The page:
31 Jan 2019

Take It Outside – PA in The Great Outdoors


Take It Outside – PA in The Great Outdoors

by Benjamin Page, Brand Ambassador – Harman Pro Audio, avt.

avt’s Benjamin Page shares his top seven tips on designing and installing PAs in sports grounds and other outdoor spaces.

1 – Understand the space, and calculate the dispersion and SPL required to cover the area and keep up with a loud crowd. It’s one thing to stand in an empty space and guess you’ll be fine if you can produce 80dB to 90dB from the PA, and it’s definitely another when you have an excited crowd.

This is especially important if the main PA is also going to double as the emergency evacuation system, and more and more PA systems are being called to take on that role. That’s where STI (Speech Transmission Index) is paramount; most outdoor grounds are complicated, and one loudspeaker design size or type doesn’t necessarily fit all.


2 – Survey the elements. Is it a windy space? Is salt air an issue? Is humidity a consideration in regard to a timber loudspeaker cabinet? You might have to look at UV rated plastic or fibreglass products as opposed to weatherised timber. Water is an amazing substance – it will find its way into anything given the chance.

3 – Select loudspeakers with the largest mid / high frequency horn section as possible for the best pattern control and throw over distance. If the space is windy then a fully horn loaded loudspeaker will give the best results. The larger the exit area of the horn, the greater pattern control you have.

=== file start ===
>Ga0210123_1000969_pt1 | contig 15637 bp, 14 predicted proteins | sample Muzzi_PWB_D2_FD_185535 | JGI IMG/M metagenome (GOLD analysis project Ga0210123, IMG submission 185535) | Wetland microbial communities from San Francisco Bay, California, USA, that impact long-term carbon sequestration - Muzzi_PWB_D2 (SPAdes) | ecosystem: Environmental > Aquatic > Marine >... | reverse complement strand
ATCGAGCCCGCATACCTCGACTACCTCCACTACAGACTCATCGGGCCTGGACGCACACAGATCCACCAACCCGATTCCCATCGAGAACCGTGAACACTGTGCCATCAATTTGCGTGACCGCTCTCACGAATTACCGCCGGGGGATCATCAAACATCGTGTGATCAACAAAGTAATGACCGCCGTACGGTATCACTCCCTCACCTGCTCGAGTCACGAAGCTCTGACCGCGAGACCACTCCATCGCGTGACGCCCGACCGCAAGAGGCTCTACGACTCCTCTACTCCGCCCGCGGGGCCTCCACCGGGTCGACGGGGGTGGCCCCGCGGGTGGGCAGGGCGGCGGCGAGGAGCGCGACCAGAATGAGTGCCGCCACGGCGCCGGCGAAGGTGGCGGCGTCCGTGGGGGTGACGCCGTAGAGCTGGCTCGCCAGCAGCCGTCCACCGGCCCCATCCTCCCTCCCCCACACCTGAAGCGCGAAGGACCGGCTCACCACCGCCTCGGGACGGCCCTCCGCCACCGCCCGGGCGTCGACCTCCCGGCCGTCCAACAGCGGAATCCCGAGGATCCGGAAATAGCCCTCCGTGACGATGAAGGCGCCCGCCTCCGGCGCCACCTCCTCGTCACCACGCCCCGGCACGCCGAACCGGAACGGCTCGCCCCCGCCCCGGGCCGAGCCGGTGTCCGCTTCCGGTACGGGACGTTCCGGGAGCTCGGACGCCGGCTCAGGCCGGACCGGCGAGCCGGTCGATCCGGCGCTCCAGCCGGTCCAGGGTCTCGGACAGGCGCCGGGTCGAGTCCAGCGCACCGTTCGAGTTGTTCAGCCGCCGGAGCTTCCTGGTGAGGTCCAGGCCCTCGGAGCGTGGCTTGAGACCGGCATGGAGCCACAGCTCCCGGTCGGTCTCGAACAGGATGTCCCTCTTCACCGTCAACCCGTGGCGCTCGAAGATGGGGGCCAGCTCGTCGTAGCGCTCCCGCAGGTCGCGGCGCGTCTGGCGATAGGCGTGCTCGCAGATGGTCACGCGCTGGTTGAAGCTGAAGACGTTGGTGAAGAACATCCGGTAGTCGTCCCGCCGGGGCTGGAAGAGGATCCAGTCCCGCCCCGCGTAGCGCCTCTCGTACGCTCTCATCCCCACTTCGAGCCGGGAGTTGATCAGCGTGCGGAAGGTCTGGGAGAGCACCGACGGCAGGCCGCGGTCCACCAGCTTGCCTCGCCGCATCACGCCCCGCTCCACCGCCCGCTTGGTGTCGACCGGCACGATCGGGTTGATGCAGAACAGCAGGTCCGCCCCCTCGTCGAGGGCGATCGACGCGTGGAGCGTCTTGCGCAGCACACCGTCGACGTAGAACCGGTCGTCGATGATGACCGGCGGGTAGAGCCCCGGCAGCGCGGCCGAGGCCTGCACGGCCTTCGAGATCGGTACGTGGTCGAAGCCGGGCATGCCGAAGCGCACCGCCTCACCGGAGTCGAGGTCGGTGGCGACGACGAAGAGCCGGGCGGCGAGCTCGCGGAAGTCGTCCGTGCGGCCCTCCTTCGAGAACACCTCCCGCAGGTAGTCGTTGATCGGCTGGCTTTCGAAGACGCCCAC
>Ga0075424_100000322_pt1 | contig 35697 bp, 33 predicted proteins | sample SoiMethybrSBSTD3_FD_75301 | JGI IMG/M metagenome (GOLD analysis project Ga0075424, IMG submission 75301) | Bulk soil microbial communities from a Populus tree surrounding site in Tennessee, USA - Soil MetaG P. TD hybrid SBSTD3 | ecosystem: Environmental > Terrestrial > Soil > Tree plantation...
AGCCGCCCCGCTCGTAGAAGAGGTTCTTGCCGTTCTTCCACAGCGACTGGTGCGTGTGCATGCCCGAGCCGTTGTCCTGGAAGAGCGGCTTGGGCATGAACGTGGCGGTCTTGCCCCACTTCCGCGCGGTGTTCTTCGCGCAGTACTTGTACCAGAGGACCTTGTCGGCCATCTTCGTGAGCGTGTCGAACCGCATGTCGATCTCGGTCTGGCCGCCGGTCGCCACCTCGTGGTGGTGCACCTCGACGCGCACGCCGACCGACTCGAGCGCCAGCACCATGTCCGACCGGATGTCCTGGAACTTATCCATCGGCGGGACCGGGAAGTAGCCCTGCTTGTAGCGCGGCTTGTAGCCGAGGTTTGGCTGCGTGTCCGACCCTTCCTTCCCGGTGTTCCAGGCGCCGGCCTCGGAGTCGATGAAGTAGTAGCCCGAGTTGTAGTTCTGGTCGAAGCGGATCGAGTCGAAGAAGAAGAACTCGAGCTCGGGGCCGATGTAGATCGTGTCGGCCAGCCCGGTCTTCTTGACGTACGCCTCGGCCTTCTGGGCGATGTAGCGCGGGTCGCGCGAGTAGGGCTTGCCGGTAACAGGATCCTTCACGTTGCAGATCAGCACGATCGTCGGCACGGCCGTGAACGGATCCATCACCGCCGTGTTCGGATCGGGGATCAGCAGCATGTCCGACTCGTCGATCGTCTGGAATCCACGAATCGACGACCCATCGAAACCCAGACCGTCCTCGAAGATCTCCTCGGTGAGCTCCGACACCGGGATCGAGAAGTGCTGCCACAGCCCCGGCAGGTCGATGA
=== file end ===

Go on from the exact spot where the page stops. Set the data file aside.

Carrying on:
If you can direct your sound to the right places and keep it off the other surfaces, you will have the best intelligibility outcome. Distance is where the game changes – you get compression in the air, and in a space with a lot of people and hot air rising, the heat can take the intelligibility up with it. The more control and output in the high midrange, the better.

I would always trade off low frequency performance to get a larger horn inside a loudspeaker cabinet in order to get intelligibility over distance.

4 – Select suitable power amplifiers with enough headroom to deal with cable loss and meet the peak power requirements of the loudspeakers. It is more dangerous to use a lower powered amp than a higher powered amp.

Rule of thumb: a power amp should be twice the continuous rated power of the loudspeaker to compensate for cable loss and keep control of the loudspeaker at the end of the cable run. This will ensure adequate dynamic range and deliver better sonics and overall clarity. Dynamic range also helps with STI.

5 – Always use the largest gauge speaker cable possible to reduce loss over distance. A cable with 4mm conductors is a good average choice. Be aware that cabling requirements can vary depending on where the cable is located. Requirements relating to fire safety may come into play, especially when the PA is also used for evacuation. You may have to run in metal conduits, away from other cabling.

6 – Consider the programme material and address the equalisation of the system. Will the DSP inside the power amplifier be suitable or will external processing be required?

People tend to forget how atmospheric conditions affect sound. I used to find on tours, guest engineers would try to back off the high end during the day at sound check when it was hot and the air was thin, but when the air cooled at night and got denser, it became harder to get the high end to the right level in the listening area.